“Cancer centers racing to map patients’ genes”

Although it contains nothing specific to prostate cancer, many readers of this blog might be interested in a story in today’s New York Times entitled “Cancer centers racing to map patients’ genes.” At present, the clinical and economic value of this strategy is open to question, but, 10 years from now …?

5 Responses

  1. I’m hopeful that we will eventually come up with actual cures for cancers (that don’t almost kill the patient in the process). However, I read an excellent (but sobering) book relating the history of the “war on cancer” over the last hundred years or so (The Emperor of all Maladies: A Biography of Cancer). There have been so many times that it has looked like we were right on the brink of discovering that magic cure, only to be deeply disappointed. The book also talks about how the “war” has been funded (apropos of the article linked to above).

  2. Dear Doug:

    I have also read Dr. Mukherjee’s book. It seems much more likely to me that we will continue to see the same sorts of progress against the various types of cancer as we have seen against things like heart diseases and respiratory disorders, whereby we convert the disorders from immediately life threatening into chronic conditions that can be lived with and that can be treated successfully with treatments that have fewer side effects.

    Over the past 20 years, multiple myeloma (as an example) has been modified from a cancer that came with a median life expectancy of just 3 years at diagnosis to one with a median life expectancy that is now very nearly 5 years and with which people can level for 20+ years. In 1992 there was only one know effective treatment for myeloma (melphalan + prednisone) today there are many approved treatments (including bone marrow transplantation and several new drugs).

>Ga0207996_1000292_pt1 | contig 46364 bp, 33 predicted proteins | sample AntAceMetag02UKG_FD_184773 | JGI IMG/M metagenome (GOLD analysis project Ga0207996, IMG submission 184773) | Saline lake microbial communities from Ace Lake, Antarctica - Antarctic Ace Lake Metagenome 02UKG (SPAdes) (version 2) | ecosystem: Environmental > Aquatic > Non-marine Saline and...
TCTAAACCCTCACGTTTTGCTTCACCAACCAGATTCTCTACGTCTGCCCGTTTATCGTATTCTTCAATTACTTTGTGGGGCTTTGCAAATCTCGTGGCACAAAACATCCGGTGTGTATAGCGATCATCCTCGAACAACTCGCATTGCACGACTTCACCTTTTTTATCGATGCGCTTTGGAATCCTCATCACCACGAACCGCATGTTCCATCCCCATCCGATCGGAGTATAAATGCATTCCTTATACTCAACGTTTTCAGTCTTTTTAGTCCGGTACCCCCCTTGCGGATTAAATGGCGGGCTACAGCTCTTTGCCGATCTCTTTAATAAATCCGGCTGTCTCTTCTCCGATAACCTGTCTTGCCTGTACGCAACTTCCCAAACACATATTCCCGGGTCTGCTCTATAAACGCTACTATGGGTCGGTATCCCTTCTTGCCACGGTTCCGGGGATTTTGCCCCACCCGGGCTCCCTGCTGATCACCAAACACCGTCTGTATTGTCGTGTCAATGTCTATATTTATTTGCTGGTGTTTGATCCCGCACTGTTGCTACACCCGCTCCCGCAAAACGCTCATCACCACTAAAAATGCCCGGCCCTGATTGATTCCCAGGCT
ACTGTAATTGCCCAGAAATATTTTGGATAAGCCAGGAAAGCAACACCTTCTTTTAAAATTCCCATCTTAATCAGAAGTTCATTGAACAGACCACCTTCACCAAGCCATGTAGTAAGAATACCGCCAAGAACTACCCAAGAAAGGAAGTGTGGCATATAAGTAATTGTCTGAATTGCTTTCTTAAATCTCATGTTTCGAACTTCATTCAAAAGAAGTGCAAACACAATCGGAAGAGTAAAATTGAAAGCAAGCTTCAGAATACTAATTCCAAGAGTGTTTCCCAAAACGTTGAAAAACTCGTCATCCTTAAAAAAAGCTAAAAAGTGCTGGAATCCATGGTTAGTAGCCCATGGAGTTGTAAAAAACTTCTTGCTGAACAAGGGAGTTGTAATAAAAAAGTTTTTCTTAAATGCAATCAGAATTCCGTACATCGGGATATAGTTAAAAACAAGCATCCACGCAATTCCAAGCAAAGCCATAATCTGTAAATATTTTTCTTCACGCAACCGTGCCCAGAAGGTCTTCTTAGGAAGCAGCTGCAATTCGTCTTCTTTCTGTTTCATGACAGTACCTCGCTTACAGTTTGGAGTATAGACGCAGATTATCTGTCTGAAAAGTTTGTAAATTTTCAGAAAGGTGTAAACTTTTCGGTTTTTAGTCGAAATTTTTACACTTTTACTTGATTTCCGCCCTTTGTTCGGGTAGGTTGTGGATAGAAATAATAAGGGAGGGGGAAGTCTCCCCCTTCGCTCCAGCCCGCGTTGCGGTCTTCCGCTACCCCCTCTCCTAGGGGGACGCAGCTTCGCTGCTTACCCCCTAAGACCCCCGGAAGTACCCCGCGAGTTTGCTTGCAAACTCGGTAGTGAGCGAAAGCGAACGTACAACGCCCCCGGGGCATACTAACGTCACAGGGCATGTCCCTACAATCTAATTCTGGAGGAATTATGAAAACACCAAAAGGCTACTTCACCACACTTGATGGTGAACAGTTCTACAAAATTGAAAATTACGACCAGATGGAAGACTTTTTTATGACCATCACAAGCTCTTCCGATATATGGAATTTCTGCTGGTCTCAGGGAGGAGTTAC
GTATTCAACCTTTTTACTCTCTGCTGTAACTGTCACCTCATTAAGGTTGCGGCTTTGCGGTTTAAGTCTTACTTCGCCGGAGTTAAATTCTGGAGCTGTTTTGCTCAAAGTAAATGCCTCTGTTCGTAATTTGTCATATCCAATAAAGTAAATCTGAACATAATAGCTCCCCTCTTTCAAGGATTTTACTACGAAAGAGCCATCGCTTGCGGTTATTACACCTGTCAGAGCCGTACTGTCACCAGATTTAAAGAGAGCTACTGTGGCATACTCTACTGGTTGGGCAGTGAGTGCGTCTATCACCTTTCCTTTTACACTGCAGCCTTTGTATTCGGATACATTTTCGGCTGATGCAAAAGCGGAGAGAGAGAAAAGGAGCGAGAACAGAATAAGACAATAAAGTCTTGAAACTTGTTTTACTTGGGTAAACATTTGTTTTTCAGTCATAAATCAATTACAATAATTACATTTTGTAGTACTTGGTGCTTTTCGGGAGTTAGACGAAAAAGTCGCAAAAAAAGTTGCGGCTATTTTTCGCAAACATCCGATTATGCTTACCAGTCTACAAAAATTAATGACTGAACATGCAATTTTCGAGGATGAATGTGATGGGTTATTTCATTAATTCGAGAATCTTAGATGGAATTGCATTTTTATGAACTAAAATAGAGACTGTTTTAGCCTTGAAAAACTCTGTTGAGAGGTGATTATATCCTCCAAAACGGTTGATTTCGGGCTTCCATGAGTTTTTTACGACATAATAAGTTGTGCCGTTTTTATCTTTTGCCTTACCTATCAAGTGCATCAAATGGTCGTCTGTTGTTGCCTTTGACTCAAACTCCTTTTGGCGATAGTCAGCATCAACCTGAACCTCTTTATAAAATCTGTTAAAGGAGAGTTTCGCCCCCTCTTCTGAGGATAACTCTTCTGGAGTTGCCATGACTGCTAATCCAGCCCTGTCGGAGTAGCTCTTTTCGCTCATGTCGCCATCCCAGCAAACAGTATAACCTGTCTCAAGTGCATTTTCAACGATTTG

Will there be people who can be truly cured of their cancer? Sure there will. But it is unlikely that we will ever be able to cure all cancers. Why? Because cancers mutate and become treatment resistant, just as bacteria mutate and become antibiotic resistant.

  3. Hi Doug,

    The American Association for Cancer Research has published two books (covering 2011 and 2012) that provide excellent perspective on progress against cancer. Both are quite readable. The 2012 one is about 100 pages in length. The books also emphasize the need for satisfactory funding to continue federally funded cancer research. You can get them online, free.

    I think you will be impressed.


    I know of one leading medical oncologist that is using gene analysis for some of his patients with especially challenging cases. He sends the patient’s DNA to a special lab that checks the genes against chemotherapy options for various cancers. At times the patient’s prostate cancer will be based on genes that make treatment by chemotherapy for a different kind of cancer likely to succeed. He has seen some dramatic successes.

    I suspect this use of genes is still rare.

  5. Doug: Try again now!

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